Jounce with us, if you will, through the Guardian staff's frenzied weekend. Here's our live reviews, hot raging, random sightings.
**Sunday's Warfield crowd was by and large shorts-clad and shirtless, as hundreds of thrash-metal devotees smushed together in collective worship of Anthrax, celebrating its 30th year as a band with a set stuffed with classics and newer songs (Joey Belladonna's vocals and Scott Ian's extended chin-beard were both in fine form). Also on the bill were local darlings Testament (who got shared-headliner status on the Warfield's marquee) and Death Angel, who might've gotten the wildest cheers of the night ("Death An-gel! Death An-gel!") New Yorkers Anthrax nodded to the Bay Area's thrash roots with a special guest during the encore (Kirk Hammett; Ian's Twitter followers also got a glimpse of some other all-stars who were apparently enjoying the show backstage). A sweaty, ear-shattering night overall, in more ways than one: the less said about metalcore openers Chimaira, the better. (Cheryl Eddy)
**As I debated which cocktail would best match my order of spicy red sauce tofu burrito on Friday night, the cashier at Green Chile Kitchen in the Panhandle conspiratorially whispered "you should really try the new beet margarita." How can you refuse an ad like that? Okay, so it wasn't a "margarita" in the most traditional sense, meaning it was made of beets and sake, but damn if that salt-rimmed cocktail didn't hit the spot. I was fearful and wrong in assuming the drink would taste like rich, raw beet -- a root vegetable I most often enjoy in sliced, vinaigrette-dripped doses. No, the mouthfeel ran sweet, almost tart, which matched well with the tongue-tingling meal. Delicious. And fueling. The combo kept my tummy warm through a night of chasing down sold-out and long-lined concerts in the Tenderloin. (Emily Savage)
**I feel absolutely awful for you if you weren't at the beach this weekend. It was hot as blazes, which had the nudeles at Baker Beach on Saturday in a Frisbee-tossing, badminton-pumping frenzy. They made an excellent backdrop for the wedding that was taking place on the sand. If you're getting married at Baker Beach, you know there's going to be penis and American flag fanny packs in the background of your 'I do' shot, right? (Caitlin Donohue)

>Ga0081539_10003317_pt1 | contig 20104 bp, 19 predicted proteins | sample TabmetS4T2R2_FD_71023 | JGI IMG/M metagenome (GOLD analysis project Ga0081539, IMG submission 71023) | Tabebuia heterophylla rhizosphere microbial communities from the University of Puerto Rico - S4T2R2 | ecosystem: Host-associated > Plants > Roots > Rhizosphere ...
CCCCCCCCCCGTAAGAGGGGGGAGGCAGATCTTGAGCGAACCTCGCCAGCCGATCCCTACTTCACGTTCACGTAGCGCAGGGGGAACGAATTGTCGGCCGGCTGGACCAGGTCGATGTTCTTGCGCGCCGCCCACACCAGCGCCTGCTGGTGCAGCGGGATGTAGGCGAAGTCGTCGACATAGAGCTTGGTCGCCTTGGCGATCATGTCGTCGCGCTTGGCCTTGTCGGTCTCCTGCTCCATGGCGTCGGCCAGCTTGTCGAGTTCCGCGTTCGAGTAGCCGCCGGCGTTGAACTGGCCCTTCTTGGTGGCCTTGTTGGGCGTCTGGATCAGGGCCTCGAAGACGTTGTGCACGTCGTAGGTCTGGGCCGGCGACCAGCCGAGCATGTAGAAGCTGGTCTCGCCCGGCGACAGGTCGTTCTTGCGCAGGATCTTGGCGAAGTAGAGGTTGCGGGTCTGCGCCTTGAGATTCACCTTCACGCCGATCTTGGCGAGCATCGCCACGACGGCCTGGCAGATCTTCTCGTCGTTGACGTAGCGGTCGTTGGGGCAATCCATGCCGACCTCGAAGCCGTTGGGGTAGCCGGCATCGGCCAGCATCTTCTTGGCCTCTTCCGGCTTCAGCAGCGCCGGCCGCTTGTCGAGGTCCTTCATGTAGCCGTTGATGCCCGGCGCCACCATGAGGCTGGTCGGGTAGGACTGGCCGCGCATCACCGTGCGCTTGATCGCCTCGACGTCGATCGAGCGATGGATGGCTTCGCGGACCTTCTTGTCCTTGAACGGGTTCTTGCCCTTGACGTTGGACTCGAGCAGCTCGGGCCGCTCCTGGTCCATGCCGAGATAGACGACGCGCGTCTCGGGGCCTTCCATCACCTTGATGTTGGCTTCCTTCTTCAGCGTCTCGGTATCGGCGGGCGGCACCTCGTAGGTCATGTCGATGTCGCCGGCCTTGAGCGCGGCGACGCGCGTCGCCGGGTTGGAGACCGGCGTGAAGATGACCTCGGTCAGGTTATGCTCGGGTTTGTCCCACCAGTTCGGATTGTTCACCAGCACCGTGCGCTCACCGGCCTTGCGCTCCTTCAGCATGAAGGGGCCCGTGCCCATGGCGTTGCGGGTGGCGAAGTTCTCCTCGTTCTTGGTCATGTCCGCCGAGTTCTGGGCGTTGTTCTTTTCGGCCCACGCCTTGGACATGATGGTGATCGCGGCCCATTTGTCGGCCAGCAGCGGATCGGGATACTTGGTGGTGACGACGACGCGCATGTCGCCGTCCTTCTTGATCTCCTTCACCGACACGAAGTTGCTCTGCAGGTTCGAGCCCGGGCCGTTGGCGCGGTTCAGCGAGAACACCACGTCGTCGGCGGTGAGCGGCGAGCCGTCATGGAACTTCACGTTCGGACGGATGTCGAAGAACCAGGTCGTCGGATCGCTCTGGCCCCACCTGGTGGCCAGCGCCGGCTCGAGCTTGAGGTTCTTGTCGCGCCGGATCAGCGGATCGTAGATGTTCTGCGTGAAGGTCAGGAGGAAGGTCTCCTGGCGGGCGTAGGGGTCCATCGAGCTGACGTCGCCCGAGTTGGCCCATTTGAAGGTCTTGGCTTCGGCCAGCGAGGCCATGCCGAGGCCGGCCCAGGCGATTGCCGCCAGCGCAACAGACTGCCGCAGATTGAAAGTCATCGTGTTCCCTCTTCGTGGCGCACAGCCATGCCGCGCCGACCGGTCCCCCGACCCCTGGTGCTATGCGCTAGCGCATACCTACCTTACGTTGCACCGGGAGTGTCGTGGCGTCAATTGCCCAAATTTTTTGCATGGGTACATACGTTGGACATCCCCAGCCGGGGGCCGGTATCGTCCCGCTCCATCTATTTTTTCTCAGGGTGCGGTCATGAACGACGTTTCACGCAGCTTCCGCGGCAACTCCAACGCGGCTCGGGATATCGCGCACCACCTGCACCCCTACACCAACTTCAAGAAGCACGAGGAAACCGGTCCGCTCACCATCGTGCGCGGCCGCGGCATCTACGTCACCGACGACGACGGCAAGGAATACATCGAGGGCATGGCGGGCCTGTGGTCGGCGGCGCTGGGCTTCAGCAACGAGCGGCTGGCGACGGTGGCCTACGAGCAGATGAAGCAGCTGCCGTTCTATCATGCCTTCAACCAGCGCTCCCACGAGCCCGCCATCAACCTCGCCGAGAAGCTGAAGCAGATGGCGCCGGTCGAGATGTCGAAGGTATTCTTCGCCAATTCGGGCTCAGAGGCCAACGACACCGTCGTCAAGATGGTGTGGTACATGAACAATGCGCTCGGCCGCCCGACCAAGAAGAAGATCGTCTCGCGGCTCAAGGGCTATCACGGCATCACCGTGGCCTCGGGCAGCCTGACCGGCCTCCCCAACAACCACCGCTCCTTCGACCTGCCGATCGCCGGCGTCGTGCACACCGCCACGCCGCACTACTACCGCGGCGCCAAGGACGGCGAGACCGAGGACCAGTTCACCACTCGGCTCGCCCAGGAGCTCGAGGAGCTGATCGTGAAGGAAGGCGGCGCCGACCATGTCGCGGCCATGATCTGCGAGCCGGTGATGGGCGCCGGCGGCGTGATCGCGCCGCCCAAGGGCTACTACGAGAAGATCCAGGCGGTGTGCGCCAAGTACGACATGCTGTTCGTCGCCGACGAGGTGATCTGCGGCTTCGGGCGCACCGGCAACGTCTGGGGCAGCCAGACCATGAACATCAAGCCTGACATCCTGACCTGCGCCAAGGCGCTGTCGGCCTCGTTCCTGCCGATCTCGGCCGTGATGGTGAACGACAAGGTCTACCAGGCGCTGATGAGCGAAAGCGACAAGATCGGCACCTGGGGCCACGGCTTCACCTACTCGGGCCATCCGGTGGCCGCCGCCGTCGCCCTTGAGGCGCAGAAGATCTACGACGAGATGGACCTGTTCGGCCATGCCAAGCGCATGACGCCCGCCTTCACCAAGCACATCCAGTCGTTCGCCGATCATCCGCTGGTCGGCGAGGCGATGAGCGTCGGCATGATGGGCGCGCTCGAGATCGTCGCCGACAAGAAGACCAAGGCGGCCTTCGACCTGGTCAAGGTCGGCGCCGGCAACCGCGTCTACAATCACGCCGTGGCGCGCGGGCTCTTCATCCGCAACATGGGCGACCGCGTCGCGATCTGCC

**I don’t recommend spending three of four nights selling merchandise as the best way of catching a show, (especially when you’re vending from a different room) but I did manage to break away and catch some Budget Rock highlights at Bottom of the Hill this weekend. Rockers milled about the packed venue before and after their stage performances, including the graying Jeff Conolly, of Lyres. Once on stage though, age was hardly a factor as Lyres turned out some of the best organ grooves that seemed soul inspired by way of British mod rock. The encore lasted longer than its first batch of songs and towards the end, Conolly got in his drummer’s face and pantomimed fills as if instructing him on how to get the job done. By the end of these night shows, I had become a Budget Rock zombie, greasing my fingers with BOTH's delicious B.L.T., chatting with a sluggish Clay from Subsonics, who seemed to come alive after he rocked out on stage, and trying to decide which band talks more trash—the Rip Offs or Personal and the Pizzas. Alas, this fest will be no more. (Andre Torrez)
***Often lifting the balls of his feet to the music, forever in a calf stretch, the War on Drugs' shaggy-haired frontperson Adam Granduciel looked and sounded the classic American rocker last night at the Independent. The sound is vintage-modern, paying tribute to the giants while mixing in sweeping synth and keyboard beats, along with a no-frills solo vocals approach (there was no backing chanter). Kicking off the set with a track off Wagonwheel Blues, the band then pressed into "Baby Missiles," off both last year's EP and the recently released Slave Ambient. It has a Springsteen-esque "Dancing in the Dark" feel, something critics have seemed to either embrace or dismiss (I obviously embrace), but the direct correlation is there; the curved pipeline, the vein of good old fashioned, sticky hot rock'n'roll Americana was present at the Indy, and remained throughout the unusually warm night -- and the unusually tall crowd seemed impressed, many pushing on to the tiptoes of their paws as well.
**Having caught a spellbinding opening set by NewVillager at the Metronomy show on Oct. 14, I was in need of another fix. Luckily for me, the Brooklyn, NY, based avant-garde pop trio returned to San Francisco on Friday for a free show at the swanky Clift Hotel in the Tenderloin. Colorful fabrics hanging across the stage added an element of coziness to the hotel’s luxurious, high-ceilinged Velvet Room. As the set progressed, a group of black hoodie-clad dancers rose from the floor and totally freaked some people out when they weaved their way into the crowd. NewVillager closed with its infectious anthem, “Rich Doors,” which had been stuck in my head all week. (Frances Capell)
**Dave Grohl presided over a marathon two and a half hour, adrenaline-fueled, sweat-drenched sing along at the Foo Fighters’ show at the Oracle Arena on Wednesday night, leading his band mates in a charge through the groups’ entire catalog, ranging from “This Is A Call” from their debut record to selections off the Foos’ latest effort, Wasting Light. When he wasn’t screaming out his vocals or wildly headbanging while playing guitar on the main portion of the stage, Grohl ran back and forth along a path through the crowd to a smaller stage at the back of the floor, reaching out to audience members in “the former shitty seats” as he put it, seemingly making sure he connected with as many frenzied fans as possible. Judging from the deafeningly enthusiastic response throughout the set, Grohl and company’s efforts were highly successful, and most thoroughly enjoyable. (Sean McCourt)